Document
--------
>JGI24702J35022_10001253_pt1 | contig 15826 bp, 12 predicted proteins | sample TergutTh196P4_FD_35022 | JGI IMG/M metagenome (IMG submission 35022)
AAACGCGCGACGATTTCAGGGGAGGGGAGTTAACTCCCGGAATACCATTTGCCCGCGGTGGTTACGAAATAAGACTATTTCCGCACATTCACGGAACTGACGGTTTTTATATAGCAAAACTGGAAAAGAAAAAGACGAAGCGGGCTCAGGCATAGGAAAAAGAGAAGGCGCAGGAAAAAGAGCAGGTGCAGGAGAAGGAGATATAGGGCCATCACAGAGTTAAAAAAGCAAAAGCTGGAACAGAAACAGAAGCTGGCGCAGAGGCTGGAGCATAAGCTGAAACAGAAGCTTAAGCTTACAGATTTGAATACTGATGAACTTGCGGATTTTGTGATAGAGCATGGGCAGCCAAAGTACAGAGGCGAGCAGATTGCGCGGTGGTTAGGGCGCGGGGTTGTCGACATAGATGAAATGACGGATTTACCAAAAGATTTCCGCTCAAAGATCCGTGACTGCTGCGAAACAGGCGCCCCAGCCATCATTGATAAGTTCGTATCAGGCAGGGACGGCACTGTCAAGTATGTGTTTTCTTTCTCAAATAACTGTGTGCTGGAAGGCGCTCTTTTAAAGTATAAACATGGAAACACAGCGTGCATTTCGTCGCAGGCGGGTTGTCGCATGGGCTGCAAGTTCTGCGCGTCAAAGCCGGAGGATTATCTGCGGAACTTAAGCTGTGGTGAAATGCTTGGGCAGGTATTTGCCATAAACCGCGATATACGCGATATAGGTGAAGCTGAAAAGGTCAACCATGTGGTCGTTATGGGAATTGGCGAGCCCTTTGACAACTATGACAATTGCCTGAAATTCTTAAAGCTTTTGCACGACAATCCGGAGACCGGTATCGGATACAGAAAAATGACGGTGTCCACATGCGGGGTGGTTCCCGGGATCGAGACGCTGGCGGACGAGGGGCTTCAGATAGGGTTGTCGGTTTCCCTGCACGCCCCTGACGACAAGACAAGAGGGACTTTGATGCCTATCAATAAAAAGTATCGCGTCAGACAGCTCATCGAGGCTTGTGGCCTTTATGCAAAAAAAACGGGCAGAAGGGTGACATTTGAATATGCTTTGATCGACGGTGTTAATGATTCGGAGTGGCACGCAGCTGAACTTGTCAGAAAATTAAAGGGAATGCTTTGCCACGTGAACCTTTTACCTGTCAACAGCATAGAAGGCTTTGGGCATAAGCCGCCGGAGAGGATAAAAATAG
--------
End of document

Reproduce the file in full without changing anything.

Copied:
>JGI24702J35022_10001253_pt1 | contig 15826 bp, 12 predicted proteins | sample TergutTh196P4_FD_35022 | JGI IMG/M metagenome (IMG submission 35022)
AAACGCGCGACGATTTCAGGGGAGGGGAGTTAACTCCCGGAATACCATTTGCCCGCGGTGGTTACGAAATAAGACTATTTCCGCACATTCACGGAACTGACGGTTTTTATATAGCAAAACTGGAAAAGAAAAAGACGAAGCGGGCTCAGGCATAGGAAAAAGAGAAGGCGCAGGAAAAAGAGCAGGTGCAGGAGAAGGAGATATAGGGCCATCACAGAGTTAAAAAAGCAAAAGCTGGAACAGAAACAGAAGCTGGCGCAGAGGCTGGAGCATAAGCTGAAACAGAAGCTTAAGCTTACAGATTTGAATACTGATGAACTTGCGGATTTTGTGATAGAGCATGGGCAGCCAAAGTACAGAGGCGAGCAGATTGCGCGGTGGTTAGGGCGCGGGGTTGTCGACATAGATGAAATGACGGATTTACCAAAAGATTTCCGCTCAAAGATCCGTGACTGCTGCGAAACAGGCGCCCCAGCCATCATTGATAAGTTCGTATCAGGCAGGGACGGCACTGTCAAGTATGTGTTTTCTTTCTCAAATAACTGTGTGCTGGAAGGCGCTCTTTTAAAGTATAAACATGGAAACACAGCGTGCATTTCGTCGCAGGCGGGTTGTCGCATGGGCTGCAAGTTCTGCGCGTCAAAGCCGGAGGATTATCTGCGGAACTTAAGCTGTGGTGAAATGCTTGGGCAGGTATTTGCCATAAACCGCGATATACGCGATATAGGTGAAGCTGAAAAGGTCAACCATGTGGTCGTTATGGGAATTGGCGAGCCCTTTGACAACTATGACAATTGCCTGAAATTCTTAAAGCTTTTGCACGACAATCCGGAGACCGGTATCGGATACAGAAAAATGACGGTGTCCACATGCGGGGTGGTTCCCGGGATCGAGACGCTGGCGGACGAGGGGCTTCAGATAGGGTTGTCGGTTTCCCTGCACGCCCCTGACGACAAGACAAGAGGGACTTTGATGCCTATCAATAAAAAGTATCGCGTCAGACAGCTCATCGAGGCTTGTGGCCTTTATGCAAAAAAAACGGGCAGAAGGGTGACATTTGAATATGCTTTGATCGACGGTGTTAATGATTCGGAGTGGCACGCAGCTGAACTTGTCAGAAAATTAAAGGGAATGCTTTGCCACGTGAACCTTTTACCTGTCAACAGCATAGAAGGCTTTGGGCATAAGCCGCCGGAGAGGATAAAAATAG